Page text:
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Policy Rule on the Treatment of Concentration Risk in Emerging Countries

Policy rule

Published: 24 February 2014

The policy rule addresses the second pillar concentration risk in more detail. Banks that have significant exposure concentrations in countries with a non-negligible risk of repayment and transformation problems as well as heightened collective default risk should adequately control these risks. The policy rule states which risk controls DNB recommends that financial institutions implement and, if they prove to be inadequate, which capital surcharges they must take into account. The institutions report this in the ICAAP, which we will assess by means of the SREP.

We apply the policy rule to concentrations (>5 % of the balance sheet total and total off-balance-sheet items) in countries with a high probability of a country risk event as defined in the policy rule. We also use a table containing weighting factors and absolute limits to counter incentives to diversify to worse risks. If, at any point in the past three years, an institution's country exposure has exceeded the 5% threshold, the policy must be applied.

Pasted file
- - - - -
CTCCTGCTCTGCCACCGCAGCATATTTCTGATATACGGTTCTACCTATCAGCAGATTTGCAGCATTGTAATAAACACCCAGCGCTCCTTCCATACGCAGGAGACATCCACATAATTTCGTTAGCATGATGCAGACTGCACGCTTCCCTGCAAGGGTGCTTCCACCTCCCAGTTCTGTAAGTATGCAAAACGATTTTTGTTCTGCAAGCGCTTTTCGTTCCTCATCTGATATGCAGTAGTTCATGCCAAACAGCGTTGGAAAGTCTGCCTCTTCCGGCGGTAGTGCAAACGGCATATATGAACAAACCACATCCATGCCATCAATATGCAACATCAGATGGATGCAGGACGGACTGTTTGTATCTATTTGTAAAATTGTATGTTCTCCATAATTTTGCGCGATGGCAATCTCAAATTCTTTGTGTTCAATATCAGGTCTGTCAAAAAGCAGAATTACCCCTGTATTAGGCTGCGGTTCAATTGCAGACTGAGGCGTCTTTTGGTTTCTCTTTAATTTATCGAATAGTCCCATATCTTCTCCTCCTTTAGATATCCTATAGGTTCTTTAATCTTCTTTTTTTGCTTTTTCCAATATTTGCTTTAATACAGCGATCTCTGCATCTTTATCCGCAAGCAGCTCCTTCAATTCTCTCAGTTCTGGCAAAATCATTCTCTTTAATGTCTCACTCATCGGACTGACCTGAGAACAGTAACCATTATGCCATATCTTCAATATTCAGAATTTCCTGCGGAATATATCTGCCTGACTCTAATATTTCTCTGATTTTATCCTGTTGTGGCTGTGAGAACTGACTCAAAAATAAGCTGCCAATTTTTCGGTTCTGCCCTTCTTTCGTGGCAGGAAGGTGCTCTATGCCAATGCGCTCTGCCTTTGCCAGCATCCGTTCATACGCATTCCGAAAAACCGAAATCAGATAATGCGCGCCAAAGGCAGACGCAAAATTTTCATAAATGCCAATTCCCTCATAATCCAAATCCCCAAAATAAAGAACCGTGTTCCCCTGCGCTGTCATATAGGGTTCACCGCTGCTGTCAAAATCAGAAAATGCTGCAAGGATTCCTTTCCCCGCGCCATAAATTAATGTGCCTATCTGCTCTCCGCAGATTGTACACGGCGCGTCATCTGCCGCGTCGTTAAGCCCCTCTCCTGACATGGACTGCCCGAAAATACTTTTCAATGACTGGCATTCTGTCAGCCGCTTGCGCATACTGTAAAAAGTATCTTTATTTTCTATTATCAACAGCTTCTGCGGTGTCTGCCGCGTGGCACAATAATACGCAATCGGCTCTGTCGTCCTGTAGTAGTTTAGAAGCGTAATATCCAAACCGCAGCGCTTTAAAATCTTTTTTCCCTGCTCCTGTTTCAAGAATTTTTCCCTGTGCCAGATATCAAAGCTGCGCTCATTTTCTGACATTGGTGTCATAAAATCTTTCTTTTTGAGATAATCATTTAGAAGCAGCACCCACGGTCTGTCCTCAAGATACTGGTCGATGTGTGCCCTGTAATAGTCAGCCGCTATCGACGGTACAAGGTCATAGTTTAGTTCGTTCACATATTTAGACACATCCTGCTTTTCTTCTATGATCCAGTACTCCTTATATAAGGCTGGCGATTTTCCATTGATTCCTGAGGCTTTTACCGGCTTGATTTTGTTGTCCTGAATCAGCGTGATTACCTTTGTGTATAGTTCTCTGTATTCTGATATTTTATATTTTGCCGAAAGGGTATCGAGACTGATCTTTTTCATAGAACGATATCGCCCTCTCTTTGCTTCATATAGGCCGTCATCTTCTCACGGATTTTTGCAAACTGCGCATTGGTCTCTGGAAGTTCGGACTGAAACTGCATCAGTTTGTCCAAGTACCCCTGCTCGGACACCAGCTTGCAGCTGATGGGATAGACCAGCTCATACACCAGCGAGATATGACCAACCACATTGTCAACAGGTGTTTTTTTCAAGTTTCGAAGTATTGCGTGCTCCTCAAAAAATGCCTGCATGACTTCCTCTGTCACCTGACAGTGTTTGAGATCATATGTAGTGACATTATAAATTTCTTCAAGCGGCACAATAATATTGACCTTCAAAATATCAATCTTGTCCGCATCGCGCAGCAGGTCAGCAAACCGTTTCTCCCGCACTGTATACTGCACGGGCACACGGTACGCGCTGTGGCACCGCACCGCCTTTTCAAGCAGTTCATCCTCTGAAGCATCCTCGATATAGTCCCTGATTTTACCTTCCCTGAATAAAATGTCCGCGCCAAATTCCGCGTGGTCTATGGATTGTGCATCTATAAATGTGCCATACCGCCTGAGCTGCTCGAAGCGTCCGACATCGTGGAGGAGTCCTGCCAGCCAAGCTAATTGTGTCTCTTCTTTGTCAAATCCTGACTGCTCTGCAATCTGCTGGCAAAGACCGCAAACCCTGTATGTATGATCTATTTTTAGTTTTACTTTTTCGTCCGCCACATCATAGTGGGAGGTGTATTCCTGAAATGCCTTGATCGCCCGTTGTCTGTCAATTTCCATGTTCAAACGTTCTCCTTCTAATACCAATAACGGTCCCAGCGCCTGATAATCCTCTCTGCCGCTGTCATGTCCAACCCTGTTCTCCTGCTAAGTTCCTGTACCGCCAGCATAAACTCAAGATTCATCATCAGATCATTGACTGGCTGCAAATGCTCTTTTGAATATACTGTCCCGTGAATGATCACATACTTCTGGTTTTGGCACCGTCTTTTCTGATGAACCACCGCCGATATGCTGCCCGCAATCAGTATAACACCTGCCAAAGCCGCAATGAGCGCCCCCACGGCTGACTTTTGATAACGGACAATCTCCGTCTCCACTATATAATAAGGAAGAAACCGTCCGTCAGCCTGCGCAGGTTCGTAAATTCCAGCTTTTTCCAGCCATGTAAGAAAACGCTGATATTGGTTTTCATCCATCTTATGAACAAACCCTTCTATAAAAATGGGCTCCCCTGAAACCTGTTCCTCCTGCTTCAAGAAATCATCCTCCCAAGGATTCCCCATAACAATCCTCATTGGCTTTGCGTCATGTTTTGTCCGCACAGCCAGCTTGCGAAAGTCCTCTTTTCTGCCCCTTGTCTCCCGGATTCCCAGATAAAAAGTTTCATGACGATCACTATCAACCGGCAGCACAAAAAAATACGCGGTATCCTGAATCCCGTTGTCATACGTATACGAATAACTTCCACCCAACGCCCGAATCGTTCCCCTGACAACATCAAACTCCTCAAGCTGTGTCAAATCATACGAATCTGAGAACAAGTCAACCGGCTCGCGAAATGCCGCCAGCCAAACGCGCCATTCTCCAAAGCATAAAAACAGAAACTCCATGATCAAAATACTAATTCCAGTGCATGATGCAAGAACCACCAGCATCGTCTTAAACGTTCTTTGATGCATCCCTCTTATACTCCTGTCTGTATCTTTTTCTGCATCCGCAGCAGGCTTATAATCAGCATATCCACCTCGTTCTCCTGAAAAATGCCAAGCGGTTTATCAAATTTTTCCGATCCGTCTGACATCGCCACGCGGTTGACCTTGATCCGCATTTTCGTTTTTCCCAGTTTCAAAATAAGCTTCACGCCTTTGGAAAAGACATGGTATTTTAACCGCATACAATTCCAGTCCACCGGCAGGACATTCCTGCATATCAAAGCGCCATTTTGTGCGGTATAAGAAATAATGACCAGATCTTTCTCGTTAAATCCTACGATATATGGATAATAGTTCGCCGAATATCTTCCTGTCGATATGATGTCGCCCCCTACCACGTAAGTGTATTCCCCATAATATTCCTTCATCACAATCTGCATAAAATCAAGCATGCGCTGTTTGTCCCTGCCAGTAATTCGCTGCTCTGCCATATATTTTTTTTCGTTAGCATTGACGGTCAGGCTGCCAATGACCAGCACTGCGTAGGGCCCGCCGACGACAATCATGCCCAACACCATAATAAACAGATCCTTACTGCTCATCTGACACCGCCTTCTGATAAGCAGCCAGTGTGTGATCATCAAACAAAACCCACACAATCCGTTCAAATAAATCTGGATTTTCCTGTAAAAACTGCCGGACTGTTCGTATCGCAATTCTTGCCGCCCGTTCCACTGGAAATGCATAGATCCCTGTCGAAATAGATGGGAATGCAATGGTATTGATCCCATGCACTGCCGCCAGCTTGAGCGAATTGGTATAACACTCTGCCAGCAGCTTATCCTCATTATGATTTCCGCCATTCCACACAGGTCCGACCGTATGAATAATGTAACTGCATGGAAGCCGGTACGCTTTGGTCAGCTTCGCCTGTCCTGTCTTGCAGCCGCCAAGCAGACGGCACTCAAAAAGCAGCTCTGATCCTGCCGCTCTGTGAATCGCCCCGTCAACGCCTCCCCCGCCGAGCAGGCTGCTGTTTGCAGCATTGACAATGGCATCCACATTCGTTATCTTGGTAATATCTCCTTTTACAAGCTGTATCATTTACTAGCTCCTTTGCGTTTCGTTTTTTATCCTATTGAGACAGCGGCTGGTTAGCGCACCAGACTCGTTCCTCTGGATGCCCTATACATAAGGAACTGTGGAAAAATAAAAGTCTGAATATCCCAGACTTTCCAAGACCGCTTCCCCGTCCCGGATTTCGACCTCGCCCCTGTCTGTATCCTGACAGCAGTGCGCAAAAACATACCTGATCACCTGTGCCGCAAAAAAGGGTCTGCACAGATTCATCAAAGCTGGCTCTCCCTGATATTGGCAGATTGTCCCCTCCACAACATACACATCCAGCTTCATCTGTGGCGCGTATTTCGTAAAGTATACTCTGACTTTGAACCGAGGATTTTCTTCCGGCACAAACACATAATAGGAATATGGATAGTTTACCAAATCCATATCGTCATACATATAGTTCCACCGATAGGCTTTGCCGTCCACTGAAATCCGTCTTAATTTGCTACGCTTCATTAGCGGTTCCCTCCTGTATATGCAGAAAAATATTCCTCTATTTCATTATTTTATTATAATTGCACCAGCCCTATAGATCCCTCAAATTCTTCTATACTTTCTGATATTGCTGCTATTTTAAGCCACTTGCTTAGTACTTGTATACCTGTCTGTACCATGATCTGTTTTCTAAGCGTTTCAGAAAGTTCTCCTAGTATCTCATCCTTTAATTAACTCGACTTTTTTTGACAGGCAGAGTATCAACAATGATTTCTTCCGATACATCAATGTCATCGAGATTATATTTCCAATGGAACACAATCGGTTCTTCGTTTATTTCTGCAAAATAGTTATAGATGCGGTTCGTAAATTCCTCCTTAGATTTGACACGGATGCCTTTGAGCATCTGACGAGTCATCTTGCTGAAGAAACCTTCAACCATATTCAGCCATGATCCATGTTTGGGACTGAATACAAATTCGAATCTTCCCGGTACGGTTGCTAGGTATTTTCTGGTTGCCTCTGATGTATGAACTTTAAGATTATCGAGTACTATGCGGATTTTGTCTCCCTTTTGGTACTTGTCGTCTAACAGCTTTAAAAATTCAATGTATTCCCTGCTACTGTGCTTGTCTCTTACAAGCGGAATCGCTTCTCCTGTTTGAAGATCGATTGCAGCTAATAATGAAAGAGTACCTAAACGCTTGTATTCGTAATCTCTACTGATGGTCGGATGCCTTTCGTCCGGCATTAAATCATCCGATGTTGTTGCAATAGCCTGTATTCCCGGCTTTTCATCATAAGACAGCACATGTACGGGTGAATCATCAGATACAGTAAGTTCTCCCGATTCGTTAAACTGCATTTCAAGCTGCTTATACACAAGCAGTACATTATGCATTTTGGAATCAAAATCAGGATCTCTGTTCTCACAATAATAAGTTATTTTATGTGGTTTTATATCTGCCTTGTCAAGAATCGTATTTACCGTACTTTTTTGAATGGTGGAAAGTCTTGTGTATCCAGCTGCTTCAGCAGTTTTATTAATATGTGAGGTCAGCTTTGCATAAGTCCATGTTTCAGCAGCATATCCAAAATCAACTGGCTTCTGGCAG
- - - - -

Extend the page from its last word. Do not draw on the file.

Estimating country risk

A financial institution is initially responsible for assessing the country risk itself. The first indicator that can be used is the sovereign foreign currency rating (long term). Other factors can also be considered in the estimate, e.g. views expressed by the IMF and OECD and an assessment of the sustainability of the country's economic growth and its balance of payments, and the stability of its financial sector. In certain cases we will also prepare a risk assessment for the countries we deem relevant in view of the characteristics of the institution concerned and inform the institution accordingly.

Risk controls

The policy rule assumes a country risk event for the largest exposure concentration in the portfolio, with regional contagion being reflected in a three-notch downgrade. Risk controls are taken into account in a weighting we have set. In particular, we are of the view that collateral, credit risk insurance, trade finance and short-maturity assets reduce a financial institution’s risk profile. If we consider the controls inadequate to mitigate the risks involved, additional capital must be held.

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